The one-pole low-pass filter has a single pole located at a positive real number , as pictured in Figure 8.12. This is just a recirculating comb filter with delay length , and the analysis of Section 7.4 applies. The maximum gain occurs at a frequency of zero, corresponding to the point on the circle closest to the point . The gain there is . Assuming is close to one, if we move a distance of units up or down from the real (horizontal) axis, the distance increases by a factor of about , and so we expect the half-power point to occur at an angular frequency of about .
This calculation is often made in reverse: if we wish the half-power point to lie at a given angular frequency , we set . This approximation only works well if the value of is well under , as it often is in practice. It is customary to normalize the one-pole low-pass filter, multiplying it by the constant factor in order to give a gain of 1 at zero frequency; nonzero frequencies will then get a gain less than one.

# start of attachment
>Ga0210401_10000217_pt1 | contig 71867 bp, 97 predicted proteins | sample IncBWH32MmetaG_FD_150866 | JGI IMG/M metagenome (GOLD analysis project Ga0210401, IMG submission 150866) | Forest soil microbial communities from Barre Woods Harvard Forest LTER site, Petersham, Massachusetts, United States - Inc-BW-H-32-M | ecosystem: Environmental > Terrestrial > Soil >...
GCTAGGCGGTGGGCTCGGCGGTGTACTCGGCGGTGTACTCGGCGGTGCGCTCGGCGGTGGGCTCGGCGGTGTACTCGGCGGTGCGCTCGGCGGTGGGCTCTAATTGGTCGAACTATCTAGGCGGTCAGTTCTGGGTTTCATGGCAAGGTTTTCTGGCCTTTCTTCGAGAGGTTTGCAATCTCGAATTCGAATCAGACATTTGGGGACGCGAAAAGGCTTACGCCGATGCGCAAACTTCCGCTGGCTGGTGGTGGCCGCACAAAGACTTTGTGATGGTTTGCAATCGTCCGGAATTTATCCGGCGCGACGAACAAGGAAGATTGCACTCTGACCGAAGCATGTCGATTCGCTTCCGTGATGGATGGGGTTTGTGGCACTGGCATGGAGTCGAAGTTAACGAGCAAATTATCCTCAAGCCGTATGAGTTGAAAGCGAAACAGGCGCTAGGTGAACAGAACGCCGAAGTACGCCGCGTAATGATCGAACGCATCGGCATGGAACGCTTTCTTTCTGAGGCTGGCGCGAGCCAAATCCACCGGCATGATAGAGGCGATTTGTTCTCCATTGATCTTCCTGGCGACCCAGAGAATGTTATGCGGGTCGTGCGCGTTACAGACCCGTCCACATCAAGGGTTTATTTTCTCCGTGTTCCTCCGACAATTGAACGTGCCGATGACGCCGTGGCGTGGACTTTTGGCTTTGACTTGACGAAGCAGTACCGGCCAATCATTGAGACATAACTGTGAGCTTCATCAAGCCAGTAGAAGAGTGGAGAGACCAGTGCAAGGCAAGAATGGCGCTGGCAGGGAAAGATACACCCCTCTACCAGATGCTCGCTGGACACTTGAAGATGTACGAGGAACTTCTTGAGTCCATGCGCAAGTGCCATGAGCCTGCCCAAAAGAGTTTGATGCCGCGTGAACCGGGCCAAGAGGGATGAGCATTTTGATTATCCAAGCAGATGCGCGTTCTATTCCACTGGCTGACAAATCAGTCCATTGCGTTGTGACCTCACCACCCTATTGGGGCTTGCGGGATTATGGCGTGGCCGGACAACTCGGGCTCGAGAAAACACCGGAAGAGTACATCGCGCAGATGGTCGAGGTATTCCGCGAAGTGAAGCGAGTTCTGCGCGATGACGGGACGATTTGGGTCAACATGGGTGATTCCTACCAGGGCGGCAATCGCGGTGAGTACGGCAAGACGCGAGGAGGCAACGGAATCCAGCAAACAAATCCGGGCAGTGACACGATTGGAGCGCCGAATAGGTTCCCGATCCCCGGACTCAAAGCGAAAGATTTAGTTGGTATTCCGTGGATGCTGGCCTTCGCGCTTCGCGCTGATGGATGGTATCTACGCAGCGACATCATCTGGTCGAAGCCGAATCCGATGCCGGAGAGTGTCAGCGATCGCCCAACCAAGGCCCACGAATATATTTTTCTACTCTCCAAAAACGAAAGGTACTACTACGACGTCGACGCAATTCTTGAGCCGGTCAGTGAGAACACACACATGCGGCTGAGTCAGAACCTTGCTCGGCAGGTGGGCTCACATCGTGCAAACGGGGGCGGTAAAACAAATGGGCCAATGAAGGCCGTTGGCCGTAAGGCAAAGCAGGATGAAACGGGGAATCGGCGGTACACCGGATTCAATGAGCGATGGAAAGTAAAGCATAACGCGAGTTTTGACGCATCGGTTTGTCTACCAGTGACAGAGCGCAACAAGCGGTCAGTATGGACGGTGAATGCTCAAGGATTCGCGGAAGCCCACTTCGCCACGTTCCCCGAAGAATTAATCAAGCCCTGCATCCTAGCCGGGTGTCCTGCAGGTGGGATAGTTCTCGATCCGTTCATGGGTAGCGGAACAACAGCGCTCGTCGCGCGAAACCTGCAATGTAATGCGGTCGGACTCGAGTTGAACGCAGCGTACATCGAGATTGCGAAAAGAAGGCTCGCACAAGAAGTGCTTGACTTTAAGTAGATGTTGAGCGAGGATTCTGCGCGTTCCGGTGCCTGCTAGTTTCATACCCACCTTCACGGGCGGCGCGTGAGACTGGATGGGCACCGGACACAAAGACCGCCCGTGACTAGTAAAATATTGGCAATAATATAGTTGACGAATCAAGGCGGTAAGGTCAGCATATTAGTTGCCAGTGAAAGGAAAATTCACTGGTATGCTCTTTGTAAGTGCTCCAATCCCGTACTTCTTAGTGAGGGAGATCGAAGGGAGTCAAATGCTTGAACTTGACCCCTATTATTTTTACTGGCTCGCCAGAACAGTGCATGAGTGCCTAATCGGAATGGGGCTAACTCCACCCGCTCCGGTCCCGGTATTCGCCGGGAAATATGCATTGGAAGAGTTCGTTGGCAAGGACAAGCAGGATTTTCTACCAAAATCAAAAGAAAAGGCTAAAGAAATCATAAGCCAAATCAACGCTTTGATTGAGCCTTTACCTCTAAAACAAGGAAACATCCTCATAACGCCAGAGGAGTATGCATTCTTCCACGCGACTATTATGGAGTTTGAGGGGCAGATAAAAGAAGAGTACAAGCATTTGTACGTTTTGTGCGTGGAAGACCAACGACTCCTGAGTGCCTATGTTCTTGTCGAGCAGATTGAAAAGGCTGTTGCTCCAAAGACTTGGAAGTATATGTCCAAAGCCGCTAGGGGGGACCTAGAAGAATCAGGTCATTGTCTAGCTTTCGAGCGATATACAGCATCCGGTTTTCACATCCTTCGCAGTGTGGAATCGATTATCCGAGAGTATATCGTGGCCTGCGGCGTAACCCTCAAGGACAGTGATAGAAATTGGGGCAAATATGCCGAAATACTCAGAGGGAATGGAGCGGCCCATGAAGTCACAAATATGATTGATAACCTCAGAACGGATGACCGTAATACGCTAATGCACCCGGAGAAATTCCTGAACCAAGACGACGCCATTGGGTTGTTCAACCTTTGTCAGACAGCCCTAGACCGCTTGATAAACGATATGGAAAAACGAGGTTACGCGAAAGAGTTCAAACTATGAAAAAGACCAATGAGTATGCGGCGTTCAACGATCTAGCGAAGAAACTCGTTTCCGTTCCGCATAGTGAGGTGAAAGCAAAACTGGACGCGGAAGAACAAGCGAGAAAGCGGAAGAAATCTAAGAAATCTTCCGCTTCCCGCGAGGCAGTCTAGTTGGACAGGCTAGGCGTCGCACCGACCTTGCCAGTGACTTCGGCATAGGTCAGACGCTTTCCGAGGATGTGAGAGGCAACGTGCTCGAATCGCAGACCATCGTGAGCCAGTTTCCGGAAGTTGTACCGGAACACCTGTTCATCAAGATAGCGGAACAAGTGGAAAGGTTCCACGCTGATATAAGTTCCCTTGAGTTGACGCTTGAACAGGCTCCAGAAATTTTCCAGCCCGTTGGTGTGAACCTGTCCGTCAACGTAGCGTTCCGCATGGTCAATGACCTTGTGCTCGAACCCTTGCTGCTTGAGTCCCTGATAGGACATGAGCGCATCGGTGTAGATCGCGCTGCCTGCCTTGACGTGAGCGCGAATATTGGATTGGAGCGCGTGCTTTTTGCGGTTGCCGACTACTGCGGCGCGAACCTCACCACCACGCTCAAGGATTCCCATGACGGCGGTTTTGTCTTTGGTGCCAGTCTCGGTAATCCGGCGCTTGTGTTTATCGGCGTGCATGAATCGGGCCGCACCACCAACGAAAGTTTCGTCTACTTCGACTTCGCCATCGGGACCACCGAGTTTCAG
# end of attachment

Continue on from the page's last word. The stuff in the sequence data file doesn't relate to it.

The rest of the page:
The frequency response is graphed in Figure 8.12 (part b). The audible frequencies only reach to the middle of the graph; the right-hand side of the frequency response curve all lies above the Nyquist frequency .
The one-pole low-pass filter is often used to seek trends in noisy signals. For instance, if you use a physical controller and only care about changes on the order of 1/10 second or so, you can smooth the values with a low-pass filter whose half-power point is 20 or 30 cycles per second.